As the subcontract between the general contractor and its subcontractor expressly incorporated the contract provisions between the SCA and the general contractor (i.e., in the prime contract), and, since the subcontract imposed upon the subcontractor the same obligations that the general contractor owed to the SCA, it also conferred upon the general contractor the same rights and remedies provided to the SCA under the prime contract. Thus, the appellate court interpreted the SCA's own "disputed work provision" to ascertain whether the subcontractor was properly terminated for refusing to perform the disputed work in the absence of an NOD. In this recent case the appellate court did not think so.
There is no mention in Section 8.01 (A) (the SCA's "disputed work" provision) of the need for an NOD to trigger the contractor's obligation to perform disputed work. It only states that the contractor shall "promptly comply with the SCA's direction to perform the Work...and...proceed diligently with respect to any...disputed matter." However, the appellate court focused instead on the second paragraph of Article 8, Section 8.01 (B), which sets out the contractor's need for an NOD in order to pursue a claim. The Court found that the subcontractor:
was justified in refusing to continue performing work that it deemed outside the scope of the contract, absent a notice of direction (NOD) from the SCA, or in this case, the general contractor. This would have fairly protected the subcontractor's right to claim additional compensation for that work.
This decision is the first of which we are aware to establish that the SCA must first issue an NOD in order to compel performance of disputed work. It could be a "game-changer." Even if the SCA attempted to modify the language of its contract in an attempt to avoid this "ray of fairness" from seeping into the administration of its projects, the court's decision, based on fundamental fairness and sound logic, should survive.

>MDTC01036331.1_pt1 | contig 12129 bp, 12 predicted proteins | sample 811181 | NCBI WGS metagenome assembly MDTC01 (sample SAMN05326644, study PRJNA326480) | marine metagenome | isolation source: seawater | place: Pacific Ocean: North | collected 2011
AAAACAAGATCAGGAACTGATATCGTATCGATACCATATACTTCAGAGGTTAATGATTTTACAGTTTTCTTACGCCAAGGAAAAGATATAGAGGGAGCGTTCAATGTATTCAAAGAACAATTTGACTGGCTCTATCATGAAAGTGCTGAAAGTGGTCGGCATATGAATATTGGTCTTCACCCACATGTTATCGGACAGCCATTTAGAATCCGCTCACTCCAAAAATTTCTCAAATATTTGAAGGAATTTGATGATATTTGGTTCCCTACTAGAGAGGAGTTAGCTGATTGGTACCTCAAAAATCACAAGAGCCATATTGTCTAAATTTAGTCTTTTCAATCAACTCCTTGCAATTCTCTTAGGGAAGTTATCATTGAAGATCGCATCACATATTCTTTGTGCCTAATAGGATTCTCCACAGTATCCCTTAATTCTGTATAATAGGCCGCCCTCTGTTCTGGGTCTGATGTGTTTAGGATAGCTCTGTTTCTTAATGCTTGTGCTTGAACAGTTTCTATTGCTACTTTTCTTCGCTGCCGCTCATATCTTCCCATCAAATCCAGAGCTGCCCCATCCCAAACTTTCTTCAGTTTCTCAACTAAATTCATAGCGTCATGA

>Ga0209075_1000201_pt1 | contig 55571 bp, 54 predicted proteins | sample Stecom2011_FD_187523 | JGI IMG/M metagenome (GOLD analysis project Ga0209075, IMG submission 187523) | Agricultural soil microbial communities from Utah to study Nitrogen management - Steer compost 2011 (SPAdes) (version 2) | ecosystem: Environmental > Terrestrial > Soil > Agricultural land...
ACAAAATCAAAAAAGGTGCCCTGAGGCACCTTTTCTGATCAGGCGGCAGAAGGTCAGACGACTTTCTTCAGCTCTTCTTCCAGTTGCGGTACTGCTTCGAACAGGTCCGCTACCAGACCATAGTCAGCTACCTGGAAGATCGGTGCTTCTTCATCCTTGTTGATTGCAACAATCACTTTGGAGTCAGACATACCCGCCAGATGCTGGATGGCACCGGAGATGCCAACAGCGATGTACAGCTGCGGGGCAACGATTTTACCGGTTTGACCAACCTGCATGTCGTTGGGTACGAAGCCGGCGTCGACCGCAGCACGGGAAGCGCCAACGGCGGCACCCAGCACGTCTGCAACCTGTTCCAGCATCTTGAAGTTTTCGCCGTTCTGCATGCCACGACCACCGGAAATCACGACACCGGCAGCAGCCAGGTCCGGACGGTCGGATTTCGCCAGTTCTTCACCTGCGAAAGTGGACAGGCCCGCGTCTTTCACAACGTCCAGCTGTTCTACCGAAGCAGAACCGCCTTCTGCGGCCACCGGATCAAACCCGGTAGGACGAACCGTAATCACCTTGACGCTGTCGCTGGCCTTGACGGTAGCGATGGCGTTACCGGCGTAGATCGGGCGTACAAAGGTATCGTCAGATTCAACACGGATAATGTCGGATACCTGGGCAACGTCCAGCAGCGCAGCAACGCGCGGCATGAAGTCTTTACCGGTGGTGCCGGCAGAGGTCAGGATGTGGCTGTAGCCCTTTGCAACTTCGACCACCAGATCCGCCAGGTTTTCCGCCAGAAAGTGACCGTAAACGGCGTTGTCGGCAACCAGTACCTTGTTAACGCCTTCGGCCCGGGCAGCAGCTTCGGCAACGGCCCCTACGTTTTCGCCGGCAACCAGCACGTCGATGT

In view of this significant appellate decision, to preserve your claim rights, we recommend that you always issue a clear, written demand for a formal NOD before commencing disputed work ordered by the SCA.
Refusing a public owner's order to proceed with disputed work is never an easy issue to address, whether at the field or home office level. However, this appellate court recognized the fundamental inconsistency of requiring the contractor to proceed with the disputed work immediately, without an NOD, while requiring that an NOD must have been issued for a claim to be later pursued. The prospect of a contractor being without any recourse in the absence of an NOD, after the ordered work was satisfactorily performed, was simply unacceptable to the appellate court. We agree.
The content of this article is intended to provide a general guide to the subject matter. Specialist advice should be sought about your specific circumstances.